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Moscow Cinema Fined For Showing Stalin Comedy

A screen displays a poster for the British film The Death Of Stalin in a cinema in Novosibirsk in January.

A movie theater in Moscow has been fined 100,000 rubles ($1,750) for showing the banned satirical film The Death Of Stalin.

Russia's Culture Ministry withdrew permission last month for the British-directed film to be shown in theaters, just days before it was supposed to premiere in Russia.

The Pioner movie theater, which specializes in foreign-language films, opted to screen The Death Of Stalin before having received official notice of the ban, but stopped showing the film after two days following a police raid.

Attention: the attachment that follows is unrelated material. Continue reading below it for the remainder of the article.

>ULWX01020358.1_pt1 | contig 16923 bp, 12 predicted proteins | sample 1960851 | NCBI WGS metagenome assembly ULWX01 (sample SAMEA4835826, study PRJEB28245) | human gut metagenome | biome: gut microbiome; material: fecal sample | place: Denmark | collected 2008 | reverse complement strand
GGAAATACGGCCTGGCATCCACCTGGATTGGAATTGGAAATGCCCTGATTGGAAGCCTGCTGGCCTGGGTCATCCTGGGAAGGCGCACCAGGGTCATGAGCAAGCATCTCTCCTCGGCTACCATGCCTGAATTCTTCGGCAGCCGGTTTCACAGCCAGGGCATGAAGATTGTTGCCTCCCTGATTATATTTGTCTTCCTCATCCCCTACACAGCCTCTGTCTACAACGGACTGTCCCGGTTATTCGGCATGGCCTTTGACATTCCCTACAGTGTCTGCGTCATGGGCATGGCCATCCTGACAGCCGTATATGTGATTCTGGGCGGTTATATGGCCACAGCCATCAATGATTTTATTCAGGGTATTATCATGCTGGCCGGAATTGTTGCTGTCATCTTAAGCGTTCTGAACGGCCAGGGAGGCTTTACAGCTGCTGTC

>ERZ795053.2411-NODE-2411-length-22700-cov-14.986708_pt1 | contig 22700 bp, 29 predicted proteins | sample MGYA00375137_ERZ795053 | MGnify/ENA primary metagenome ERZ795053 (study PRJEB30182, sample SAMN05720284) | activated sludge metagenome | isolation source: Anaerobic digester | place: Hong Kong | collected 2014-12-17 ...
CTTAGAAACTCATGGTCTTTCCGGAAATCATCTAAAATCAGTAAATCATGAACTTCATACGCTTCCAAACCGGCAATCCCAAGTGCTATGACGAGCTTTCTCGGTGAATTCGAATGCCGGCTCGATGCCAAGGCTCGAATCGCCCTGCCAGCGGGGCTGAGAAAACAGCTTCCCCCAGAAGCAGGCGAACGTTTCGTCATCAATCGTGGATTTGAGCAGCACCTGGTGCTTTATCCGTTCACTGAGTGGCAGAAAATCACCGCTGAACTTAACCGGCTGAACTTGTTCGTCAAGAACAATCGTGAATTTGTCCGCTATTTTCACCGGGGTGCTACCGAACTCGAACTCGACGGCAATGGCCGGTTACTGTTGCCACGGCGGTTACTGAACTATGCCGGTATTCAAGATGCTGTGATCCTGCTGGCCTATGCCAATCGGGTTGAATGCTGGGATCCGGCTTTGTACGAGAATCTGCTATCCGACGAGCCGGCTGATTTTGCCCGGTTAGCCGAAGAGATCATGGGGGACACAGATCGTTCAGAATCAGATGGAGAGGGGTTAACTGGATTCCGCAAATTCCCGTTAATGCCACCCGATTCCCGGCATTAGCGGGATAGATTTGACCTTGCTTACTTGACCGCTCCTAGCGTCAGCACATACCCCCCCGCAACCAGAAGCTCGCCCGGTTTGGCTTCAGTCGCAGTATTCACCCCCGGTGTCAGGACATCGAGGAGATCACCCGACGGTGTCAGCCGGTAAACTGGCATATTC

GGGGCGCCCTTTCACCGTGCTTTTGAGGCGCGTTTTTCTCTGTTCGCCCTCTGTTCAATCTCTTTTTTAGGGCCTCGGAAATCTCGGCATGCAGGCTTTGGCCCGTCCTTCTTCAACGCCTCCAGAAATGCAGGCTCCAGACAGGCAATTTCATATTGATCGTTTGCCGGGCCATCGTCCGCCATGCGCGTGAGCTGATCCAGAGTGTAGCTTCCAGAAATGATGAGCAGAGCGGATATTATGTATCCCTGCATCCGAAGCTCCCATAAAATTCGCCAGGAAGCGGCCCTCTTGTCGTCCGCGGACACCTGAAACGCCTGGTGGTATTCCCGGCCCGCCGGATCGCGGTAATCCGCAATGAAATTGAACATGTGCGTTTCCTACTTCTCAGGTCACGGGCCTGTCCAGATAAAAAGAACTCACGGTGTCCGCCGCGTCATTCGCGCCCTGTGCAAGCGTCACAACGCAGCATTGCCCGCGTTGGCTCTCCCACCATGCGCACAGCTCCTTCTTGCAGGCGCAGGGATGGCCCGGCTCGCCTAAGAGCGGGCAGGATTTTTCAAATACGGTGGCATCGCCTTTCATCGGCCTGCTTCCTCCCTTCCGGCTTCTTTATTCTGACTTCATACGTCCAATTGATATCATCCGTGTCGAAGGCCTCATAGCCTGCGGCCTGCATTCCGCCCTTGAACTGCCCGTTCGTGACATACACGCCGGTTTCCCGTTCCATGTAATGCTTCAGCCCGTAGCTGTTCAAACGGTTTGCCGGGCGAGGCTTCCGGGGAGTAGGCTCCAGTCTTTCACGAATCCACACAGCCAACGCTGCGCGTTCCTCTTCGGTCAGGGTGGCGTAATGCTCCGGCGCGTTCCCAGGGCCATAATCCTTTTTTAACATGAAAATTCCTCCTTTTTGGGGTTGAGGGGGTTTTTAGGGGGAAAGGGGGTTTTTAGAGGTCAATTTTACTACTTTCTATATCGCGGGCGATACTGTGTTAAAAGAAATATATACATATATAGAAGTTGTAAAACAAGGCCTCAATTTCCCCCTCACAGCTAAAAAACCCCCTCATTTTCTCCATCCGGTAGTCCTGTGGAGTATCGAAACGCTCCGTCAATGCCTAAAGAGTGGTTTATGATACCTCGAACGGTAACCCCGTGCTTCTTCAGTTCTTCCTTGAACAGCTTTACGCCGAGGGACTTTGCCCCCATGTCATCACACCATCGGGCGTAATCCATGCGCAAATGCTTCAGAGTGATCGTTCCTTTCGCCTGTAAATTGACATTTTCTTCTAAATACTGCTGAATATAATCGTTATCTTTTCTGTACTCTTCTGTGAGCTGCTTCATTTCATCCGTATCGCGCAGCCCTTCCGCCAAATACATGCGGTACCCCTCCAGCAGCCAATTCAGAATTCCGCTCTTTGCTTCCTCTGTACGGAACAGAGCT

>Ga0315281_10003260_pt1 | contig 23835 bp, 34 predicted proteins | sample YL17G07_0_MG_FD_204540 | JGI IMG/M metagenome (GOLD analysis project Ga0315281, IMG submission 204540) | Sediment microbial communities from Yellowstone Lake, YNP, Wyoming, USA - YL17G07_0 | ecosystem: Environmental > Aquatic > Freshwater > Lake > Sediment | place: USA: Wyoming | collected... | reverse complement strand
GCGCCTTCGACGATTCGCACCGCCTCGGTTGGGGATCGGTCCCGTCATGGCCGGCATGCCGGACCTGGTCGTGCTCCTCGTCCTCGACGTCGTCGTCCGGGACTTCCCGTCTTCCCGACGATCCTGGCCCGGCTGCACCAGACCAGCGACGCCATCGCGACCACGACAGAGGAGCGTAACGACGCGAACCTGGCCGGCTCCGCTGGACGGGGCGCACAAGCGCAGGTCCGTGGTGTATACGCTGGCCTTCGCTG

A court in Moscow on February 22 found the theater's owner, the Chentromobile-Pioner company, guilty of screening the movie in defiance of the official ban.

Pioner's representatives argued that they screened the banned movie before they received an official letter from the Culture Ministry.

The movie focuses on the power struggle in the Soviet Union immediately after dictator Josef Stalin's death in March 1953.

The film premiered in Britain in October. Prominent Russian conservative figures criticized the movie as a mockery of Russian history.

Pioner Cinema is owned by oligarch Aleksandr Mamut and is popular among the Russian liberal elite.

Based on reporting by Interfax, Rapsinews, and dpa